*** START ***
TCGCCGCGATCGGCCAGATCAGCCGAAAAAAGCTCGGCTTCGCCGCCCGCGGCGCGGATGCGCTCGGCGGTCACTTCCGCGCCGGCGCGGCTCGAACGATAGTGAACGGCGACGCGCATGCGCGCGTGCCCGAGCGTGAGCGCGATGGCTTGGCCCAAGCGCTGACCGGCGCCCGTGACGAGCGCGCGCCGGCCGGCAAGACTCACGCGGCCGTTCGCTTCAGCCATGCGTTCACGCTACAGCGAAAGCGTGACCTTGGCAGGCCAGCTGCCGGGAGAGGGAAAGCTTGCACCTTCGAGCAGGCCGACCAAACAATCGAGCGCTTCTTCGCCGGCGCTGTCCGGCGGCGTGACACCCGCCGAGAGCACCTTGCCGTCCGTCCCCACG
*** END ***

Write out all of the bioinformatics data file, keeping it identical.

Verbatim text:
TCGCCGCGATCGGCCAGATCAGCCGAAAAAAGCTCGGCTTCGCCGCCCGCGGCGCGGATGCGCTCGGCGGTCACTTCCGCGCCGGCGCGGCTCGAACGATAGTGAACGGCGACGCGCATGCGCGCGTGCCCGAGCGTGAGCGCGATGGCTTGGCCCAAGCGCTGACCGGCGCCCGTGACGAGCGCGCGCCGGCCGGCAAGACTCACGCGGCCGTTCGCTTCAGCCATGCGTTCACGCTACAGCGAAAGCGTGACCTTGGCAGGCCAGCTGCCGGGAGAGGGAAAGCTTGCACCTTCGAGCAGGCCGACCAAACAATCGAGCGCTTCTTCGCCGGCGCTGTCCGGCGGCGTGACACCCGCCGAGAGCACCTTGCCGTCCGTCCCCACG